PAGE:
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BIRDS AS ART ON-LINE Bulletin #83 June 24, 2002

WILLOW PTARMIGAN/displaying male  Image Copyright 2002 Arthur Morris/BIRDS AS ART
I photographed this displaying male Willow Ptarmigan in Churchill, Manitoba in late May. Using Velvia pushed one stop, I made the exposure at evaluative metering +1 stop. As I knew that the potential for a spectacular image existed, I end-clipped the roll to make absolutely sure the I had a perfect exposure. (I had finished the roll with a 12-frame sequence of the displaying bird.) When I received the clip, the images were a bit light, so I had the balance processed at (only) +2/3 stop. Canon 600mm f/4 L IS lens, EOS 1v body. Fill flash at -1 stop, 1/250 sec at f/6.7.
HUDSONIAN GODWIT/female  Image Copyright 2002 Arthur Morris/BIRDS AS ART
As many of you know, my "early" trip to Churchill was met with unseasonably cold and icy weather.  Seeing breeding plumage shorebirds on the frost encrusted tundra was a real kick.  We did out best despite the cold. This female Hudsonian Godwit was photographed with the Canon 600mm IS lens, 2X II TC, EOS 1v, and Provia F-100 pushed one stop. Evaluative metering + 1 stop, fill flash at -1. When I made the snow "white" in PhotoShop, there was a magenta cast so I added some green and it looked better.
LONG-TAILED DUCK (formerly Oldsquaw) drake  Image Copyright 2002 Arthur Morris/BIRDS AS ART
I had been following a godwit pair around the wet, snowy tundra when I saw this male Long-tailed Duck  sleeping on a rock near shore.   Problem was, it was more than a 1/4 mile walk around a pretty good sized pond for me to get anywhere near him.  There was a small stand of low willows right at the edge of the pond near the rock.  I thought, "With those bushes there, I can pretty much hide behind them by staying a bit low, and when I finally get really close enough to see over the bushes, I can move really, really slowly as I set up my tripod so as not to spook him when he does see me.  I worked my way in slowly and he could see me through the opening in the bushes.  When he would wake up and look at me, I would freeze until he once again tucked his head into his scapulars.  Once I started photographing him (with the Canon 600IS and the 2XII), he would wake up and then nod off.  I started with pretty much full frame horizontals, then graduated to front-end horizontals.  Finally, I pushed it a bit and got close enough for a few front-end vertical portraits.  Here, he raised his head feathers a bit, and, for this frame only, took his foot out from under his body.  Fuji Velvia pushed one stop. Flash as main light (at 0), 1/60 at f/11.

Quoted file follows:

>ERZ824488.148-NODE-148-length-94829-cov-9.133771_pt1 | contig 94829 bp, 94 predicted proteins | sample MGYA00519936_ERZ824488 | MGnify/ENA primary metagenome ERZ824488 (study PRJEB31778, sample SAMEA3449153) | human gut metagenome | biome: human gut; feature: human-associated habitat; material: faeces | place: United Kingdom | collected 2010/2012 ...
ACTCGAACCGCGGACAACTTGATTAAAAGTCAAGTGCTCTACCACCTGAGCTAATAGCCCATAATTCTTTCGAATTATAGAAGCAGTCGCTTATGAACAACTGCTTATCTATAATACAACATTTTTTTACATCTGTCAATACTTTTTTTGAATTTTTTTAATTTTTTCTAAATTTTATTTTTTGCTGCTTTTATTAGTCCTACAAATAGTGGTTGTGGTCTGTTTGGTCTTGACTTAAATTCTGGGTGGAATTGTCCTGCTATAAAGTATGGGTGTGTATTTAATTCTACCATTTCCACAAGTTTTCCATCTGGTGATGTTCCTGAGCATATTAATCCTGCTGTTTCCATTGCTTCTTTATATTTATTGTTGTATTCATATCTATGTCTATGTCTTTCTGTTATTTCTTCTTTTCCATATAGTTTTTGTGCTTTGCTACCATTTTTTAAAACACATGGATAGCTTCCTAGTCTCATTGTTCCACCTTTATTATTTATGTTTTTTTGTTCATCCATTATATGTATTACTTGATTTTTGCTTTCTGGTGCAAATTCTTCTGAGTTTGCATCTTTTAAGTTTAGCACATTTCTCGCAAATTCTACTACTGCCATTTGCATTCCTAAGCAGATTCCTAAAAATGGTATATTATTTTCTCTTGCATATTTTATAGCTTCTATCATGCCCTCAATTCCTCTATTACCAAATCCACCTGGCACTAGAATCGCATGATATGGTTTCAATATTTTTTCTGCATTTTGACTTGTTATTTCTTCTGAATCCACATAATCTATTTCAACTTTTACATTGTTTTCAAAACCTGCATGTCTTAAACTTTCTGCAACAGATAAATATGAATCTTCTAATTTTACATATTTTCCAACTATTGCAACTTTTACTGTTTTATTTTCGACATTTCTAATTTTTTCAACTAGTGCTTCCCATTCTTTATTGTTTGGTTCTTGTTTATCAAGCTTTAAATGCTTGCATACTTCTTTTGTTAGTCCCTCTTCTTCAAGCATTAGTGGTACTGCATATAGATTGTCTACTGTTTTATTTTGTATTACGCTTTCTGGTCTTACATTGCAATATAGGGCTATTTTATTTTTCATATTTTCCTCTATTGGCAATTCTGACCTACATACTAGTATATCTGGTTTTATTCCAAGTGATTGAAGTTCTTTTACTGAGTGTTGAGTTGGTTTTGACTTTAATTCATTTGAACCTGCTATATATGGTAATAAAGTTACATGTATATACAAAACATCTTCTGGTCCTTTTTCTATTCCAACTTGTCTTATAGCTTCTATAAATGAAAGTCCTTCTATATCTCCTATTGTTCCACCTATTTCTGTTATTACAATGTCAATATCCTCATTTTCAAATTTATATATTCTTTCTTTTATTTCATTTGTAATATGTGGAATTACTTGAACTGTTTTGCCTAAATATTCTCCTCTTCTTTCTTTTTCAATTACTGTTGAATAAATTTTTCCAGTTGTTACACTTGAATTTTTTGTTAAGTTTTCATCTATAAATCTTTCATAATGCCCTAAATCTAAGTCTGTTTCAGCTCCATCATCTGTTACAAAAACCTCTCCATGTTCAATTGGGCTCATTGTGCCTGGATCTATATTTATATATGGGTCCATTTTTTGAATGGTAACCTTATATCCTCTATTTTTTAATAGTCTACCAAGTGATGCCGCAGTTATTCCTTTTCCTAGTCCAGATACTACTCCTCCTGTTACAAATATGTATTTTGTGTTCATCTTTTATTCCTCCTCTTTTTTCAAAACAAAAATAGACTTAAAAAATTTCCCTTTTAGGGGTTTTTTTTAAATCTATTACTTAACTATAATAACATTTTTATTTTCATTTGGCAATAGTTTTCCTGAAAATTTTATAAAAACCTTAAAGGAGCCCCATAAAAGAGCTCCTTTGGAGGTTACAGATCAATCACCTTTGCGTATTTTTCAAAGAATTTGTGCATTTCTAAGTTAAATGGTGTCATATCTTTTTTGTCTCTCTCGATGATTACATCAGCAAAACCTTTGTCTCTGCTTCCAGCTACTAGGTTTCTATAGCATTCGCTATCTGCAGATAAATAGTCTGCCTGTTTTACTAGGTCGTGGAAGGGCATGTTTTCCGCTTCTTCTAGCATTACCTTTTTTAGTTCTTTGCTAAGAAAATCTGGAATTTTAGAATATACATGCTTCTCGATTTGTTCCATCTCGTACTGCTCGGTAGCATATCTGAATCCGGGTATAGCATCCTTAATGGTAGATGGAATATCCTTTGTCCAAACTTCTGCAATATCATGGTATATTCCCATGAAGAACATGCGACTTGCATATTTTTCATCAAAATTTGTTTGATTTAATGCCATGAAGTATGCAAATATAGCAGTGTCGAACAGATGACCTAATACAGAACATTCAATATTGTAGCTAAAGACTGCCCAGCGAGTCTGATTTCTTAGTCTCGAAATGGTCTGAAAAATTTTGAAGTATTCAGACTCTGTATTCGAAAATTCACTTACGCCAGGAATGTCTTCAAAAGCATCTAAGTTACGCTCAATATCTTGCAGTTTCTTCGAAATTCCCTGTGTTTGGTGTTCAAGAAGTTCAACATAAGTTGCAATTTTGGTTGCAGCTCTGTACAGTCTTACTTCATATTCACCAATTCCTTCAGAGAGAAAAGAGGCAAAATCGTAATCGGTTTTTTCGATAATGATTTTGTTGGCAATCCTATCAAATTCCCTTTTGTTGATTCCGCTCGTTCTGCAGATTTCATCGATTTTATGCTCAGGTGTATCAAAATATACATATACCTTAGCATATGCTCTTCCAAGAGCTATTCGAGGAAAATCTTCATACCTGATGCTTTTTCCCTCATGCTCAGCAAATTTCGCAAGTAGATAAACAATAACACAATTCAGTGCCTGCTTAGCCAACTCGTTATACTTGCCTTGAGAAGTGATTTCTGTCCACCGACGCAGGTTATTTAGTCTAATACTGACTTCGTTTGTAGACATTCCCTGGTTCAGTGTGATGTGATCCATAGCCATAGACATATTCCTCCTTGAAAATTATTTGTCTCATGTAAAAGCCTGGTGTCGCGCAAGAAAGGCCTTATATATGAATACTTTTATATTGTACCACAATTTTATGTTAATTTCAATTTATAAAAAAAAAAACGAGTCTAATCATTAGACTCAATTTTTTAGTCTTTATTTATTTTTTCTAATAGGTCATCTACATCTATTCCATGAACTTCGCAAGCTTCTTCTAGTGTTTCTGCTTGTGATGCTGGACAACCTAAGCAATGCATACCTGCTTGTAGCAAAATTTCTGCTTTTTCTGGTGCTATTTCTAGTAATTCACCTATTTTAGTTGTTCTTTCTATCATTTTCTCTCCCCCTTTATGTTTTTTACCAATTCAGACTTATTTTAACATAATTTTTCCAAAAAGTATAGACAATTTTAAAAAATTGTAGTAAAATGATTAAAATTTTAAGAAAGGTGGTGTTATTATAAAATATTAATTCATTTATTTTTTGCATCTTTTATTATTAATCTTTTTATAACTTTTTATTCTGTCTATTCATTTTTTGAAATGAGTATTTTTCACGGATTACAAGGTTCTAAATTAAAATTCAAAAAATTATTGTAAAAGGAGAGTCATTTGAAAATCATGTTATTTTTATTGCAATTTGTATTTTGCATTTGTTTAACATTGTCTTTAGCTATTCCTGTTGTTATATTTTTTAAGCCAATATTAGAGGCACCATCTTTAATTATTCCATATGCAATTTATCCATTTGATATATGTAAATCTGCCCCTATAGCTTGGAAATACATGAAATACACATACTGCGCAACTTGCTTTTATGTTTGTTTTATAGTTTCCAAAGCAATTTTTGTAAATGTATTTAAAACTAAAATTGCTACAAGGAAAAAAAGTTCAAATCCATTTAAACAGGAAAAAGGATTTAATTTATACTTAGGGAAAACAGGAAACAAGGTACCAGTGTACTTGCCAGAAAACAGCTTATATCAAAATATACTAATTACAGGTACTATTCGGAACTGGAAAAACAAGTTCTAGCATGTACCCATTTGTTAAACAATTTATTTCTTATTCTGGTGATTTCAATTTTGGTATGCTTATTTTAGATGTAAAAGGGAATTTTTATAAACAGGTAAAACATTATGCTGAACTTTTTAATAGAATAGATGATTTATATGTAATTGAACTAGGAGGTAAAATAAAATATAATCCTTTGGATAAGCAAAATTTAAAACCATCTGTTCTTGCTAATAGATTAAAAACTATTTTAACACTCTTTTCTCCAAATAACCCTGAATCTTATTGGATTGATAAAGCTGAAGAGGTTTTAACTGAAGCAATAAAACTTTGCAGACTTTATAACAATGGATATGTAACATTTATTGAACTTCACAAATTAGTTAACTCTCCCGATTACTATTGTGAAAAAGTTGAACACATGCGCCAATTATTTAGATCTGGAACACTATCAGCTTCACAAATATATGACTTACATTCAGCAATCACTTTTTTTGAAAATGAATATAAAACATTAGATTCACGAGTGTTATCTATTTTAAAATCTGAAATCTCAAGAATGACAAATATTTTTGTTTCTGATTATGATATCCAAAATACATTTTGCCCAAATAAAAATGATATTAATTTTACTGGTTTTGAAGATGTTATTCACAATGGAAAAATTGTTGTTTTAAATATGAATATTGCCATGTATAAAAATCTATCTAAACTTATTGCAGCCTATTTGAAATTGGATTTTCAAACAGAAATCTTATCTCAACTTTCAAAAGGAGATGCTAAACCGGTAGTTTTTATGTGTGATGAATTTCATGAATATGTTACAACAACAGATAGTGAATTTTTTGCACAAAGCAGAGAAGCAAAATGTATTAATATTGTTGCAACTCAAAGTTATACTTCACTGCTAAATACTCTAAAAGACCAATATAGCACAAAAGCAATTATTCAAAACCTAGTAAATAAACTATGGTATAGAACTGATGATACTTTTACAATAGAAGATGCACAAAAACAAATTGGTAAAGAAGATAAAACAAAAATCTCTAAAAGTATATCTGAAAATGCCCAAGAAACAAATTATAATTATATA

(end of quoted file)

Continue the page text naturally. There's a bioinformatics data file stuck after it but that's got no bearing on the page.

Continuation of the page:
The best thing about this was that I saw the situation and dreamed of what was possible.  Then I went for it.  Then my dreams were rewarded. It is my favorite image of a long, cold, mostly snowy trip. 
WILLOW PTARMIGAN/male  Image Copyright 2002 Arthur Morris/BIRDS AS ART
After trudging through deep snow banks with my 600mm lens and getting stuck repeatedly, I was physically exhausted and upset. The icy world that was Churchill, Manitoba was spinning about and looked a bit dark. I was pissed.  Finally, the Willow Ptarmigan that we had been stalking walked right in front of me at point blank range on fresh snow--the image that I wanted so badly was right in front of me. I made sure that I had dialed in +1 stop exposure compensation to the evaluative metering reading, attained focus, and pushed the button, but just once. I had had only one frame left on the roll. I was upset that I had had just one chance, but was very pleased with the resulting image. Fuji Velvia pushed one stop: 1/250 sec at f/4.
Brian K. Wheeler is the world's best raptor (hawks and their allies) photographer. My favorite image of his is of a Rough-legged Hawk on an absolute white sky day with snow reflecting light onto the bird's undersides from below. The image is exposed properly for the bird's dark feathering , so these darker parts appear in the image as if they are floating in space; the white parts of the underparts and the sky itself are a totally detail-less white, call it over-exposed if you wish, but the correct exposure is the one that yields the results that the photographer wants. In this Ptarmigan image, I tried to duplicate that and succeeded to some degree: to my mind the whites are a touch too dark! Do realize that to get the correct exposure for the dark-toned feathers of the bird's reddish brown hood, you would need to be making the image at an exposure level approximately 1 1/2 stops lighter than you would if your intent had been to maintain detail in the whites. In other words, you would need to be making the image at an exposure 1 1/2 stops darker (to maintain detail in the whites) than I did here. If that were the case, the bird's hood would be a detail-less black. I simply chose to "give away the whites" and expose properly for the darks. 
Thanks to the more than 600 of you who have purchased our "Pocket Guide to Evaluative Metering."   We have received many complimentary communications and are still awaiting the first complaint mention. Sales are brisk at present as there is a blurb for the exposure guide in the "In Focus" (new products) section of the current edition of Outdoor Photographer (on page 19).  For more information, click here:  Pocket Guide to Evaluative Metering



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